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Last month, our Miami bankruptcy law blog discussed Frank McCourt’s announcement that his Major League Baseball team, the Dodgers, was filing for bankruptcy protection. The initial Chapter 11 bankruptcy filing reported that the team had between $500 million and $1 billion in assets and between $100 million and $500 million in liabilities.

In addition to listing assets and liabilities in the bankruptcy filing, McCourt also requested that he be granted a $150 million loan by the lender of his choice in order to fund the team while in bankruptcy. However, a U.S. Bankruptcy judge denied McCourt’s request last week claiming that McCourt’s judgment was compromised when negotiating the loan and that the loan would not have been in the best interest of the Dodgers.

On July 22, the judge ordered McCourt to negotiate a loan with the MLB because the loan with McCourt’s lender of choice would have cost the team more. The MLB can offer a loan at a lower interest rate with no other fees.

McCourt’s attorney argued that the debtor was entitled to choose his own lender under bankruptcy law, but the judge ruled that because McCourt had failed to disclose his personal interest in the loan, he had therefore forfeited his right to choose his own lender.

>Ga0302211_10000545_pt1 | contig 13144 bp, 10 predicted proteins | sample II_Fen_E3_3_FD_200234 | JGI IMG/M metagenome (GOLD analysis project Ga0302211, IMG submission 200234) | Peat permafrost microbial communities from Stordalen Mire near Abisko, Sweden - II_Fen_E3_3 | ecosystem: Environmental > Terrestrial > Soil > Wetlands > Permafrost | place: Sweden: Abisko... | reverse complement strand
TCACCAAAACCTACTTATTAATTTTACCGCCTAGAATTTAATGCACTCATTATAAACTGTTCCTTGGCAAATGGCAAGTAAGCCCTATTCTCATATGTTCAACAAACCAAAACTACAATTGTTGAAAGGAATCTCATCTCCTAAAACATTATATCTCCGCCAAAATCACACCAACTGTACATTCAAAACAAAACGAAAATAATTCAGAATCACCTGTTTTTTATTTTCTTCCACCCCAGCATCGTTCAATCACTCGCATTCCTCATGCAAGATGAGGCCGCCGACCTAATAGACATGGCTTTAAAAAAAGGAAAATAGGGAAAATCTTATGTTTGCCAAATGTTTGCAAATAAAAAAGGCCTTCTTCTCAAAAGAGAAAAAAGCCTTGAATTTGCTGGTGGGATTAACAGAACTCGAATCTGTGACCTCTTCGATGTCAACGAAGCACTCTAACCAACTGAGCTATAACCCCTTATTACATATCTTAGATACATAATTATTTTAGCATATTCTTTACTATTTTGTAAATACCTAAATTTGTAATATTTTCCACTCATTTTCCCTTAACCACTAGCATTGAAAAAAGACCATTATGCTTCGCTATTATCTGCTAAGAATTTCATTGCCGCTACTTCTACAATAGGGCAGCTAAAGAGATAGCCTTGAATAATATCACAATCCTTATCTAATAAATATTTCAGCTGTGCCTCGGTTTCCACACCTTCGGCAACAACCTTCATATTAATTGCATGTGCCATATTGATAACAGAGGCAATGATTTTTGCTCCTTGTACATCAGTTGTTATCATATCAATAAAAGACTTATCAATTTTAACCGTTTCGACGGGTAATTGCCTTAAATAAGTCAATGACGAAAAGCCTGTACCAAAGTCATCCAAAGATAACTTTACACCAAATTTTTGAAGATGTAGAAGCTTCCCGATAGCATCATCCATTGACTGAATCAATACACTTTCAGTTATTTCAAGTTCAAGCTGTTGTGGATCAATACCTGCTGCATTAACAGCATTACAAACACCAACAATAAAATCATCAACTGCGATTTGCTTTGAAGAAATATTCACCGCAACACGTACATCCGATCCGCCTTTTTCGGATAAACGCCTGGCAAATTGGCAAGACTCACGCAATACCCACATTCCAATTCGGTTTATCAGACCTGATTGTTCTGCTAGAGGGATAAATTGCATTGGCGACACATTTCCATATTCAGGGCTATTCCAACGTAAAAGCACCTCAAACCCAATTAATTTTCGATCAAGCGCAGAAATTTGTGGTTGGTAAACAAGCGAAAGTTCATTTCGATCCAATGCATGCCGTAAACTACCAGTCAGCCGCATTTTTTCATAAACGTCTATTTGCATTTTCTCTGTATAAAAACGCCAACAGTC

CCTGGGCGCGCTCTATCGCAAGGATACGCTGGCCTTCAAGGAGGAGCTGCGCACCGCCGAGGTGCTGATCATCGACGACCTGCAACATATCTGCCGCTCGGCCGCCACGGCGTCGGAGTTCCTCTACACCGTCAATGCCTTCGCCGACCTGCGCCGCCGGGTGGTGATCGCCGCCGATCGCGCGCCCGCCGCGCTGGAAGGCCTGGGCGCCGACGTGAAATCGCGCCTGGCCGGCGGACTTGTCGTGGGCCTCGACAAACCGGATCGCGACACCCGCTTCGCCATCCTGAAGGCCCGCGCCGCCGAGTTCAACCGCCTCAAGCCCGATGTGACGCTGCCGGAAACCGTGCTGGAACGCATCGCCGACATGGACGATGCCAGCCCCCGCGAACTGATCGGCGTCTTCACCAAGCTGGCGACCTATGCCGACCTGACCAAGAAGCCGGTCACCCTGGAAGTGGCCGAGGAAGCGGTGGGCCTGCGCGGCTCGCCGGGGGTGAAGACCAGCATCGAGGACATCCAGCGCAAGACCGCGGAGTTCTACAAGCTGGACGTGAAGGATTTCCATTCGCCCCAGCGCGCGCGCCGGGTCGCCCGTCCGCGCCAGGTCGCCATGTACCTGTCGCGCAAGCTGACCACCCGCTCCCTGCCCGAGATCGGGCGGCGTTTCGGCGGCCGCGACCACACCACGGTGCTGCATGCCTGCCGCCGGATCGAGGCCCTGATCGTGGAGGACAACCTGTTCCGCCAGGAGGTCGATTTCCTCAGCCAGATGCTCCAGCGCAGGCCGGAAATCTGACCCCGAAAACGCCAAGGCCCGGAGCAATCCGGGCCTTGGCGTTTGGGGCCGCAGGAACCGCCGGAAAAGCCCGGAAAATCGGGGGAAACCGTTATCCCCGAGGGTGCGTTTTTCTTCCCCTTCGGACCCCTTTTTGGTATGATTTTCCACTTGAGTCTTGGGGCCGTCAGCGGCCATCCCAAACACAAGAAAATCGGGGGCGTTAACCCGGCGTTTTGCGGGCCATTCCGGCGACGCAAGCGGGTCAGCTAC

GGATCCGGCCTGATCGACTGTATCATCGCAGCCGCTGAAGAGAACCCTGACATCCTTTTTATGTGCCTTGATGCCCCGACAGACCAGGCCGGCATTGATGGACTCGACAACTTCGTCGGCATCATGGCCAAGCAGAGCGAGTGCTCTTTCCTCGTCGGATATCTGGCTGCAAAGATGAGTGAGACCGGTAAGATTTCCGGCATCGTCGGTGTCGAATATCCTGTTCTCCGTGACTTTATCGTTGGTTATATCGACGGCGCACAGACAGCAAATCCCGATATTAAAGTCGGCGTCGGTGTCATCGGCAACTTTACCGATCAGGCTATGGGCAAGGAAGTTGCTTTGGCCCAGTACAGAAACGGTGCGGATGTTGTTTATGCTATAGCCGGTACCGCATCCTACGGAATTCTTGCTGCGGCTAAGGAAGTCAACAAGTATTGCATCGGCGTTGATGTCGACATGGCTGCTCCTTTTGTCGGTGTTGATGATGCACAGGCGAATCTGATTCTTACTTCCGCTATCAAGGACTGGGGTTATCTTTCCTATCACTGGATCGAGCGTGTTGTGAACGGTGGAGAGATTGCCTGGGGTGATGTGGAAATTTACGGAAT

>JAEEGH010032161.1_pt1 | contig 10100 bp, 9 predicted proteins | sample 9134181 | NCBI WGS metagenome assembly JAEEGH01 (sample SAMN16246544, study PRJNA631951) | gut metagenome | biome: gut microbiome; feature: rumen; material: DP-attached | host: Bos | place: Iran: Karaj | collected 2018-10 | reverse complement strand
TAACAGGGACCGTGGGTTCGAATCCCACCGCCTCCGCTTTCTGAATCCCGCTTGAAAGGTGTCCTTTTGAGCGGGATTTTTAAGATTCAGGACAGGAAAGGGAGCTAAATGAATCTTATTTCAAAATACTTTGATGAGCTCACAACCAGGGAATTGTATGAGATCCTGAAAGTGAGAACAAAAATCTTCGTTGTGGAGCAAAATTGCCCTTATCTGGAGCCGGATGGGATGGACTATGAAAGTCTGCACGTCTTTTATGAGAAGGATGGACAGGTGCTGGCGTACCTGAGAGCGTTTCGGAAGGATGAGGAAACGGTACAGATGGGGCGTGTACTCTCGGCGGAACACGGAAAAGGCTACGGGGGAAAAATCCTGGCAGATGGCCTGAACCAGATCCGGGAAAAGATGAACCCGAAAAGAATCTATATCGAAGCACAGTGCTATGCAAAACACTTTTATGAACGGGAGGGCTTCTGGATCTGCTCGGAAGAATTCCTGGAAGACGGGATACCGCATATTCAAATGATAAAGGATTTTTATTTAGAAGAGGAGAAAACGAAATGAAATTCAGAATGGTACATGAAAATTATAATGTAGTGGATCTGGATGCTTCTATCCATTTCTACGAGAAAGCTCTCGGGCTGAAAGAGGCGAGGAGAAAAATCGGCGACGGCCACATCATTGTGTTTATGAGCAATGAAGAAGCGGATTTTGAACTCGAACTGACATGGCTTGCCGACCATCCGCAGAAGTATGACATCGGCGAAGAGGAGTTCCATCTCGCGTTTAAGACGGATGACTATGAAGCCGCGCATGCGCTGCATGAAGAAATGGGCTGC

When an individual files for bankruptcy protection, he or she will be making a decision that will significantly affect his or her financial future. An individual will want to be sure that he or she works with an experienced bankruptcy attorney in Florida who fully understands the individual’s financial situation and needs.

It is not only important to ensure that one’s bankruptcy filing is the best way to resolve an individual’s financial situation, but it is also important that the individual files a plan that does not have any discrepancies. Because the Southern District of Florida Bankruptcy Courts operate under strict federal laws, it is important that an individual’s Chapter 7 or Chapter 13 filing is accurate and honest in order to prevent any confusion in the courts.

Source

Los Angeles Times: “McCourt must negotiate with MLB,” Bill Shaikin, 23 July 2011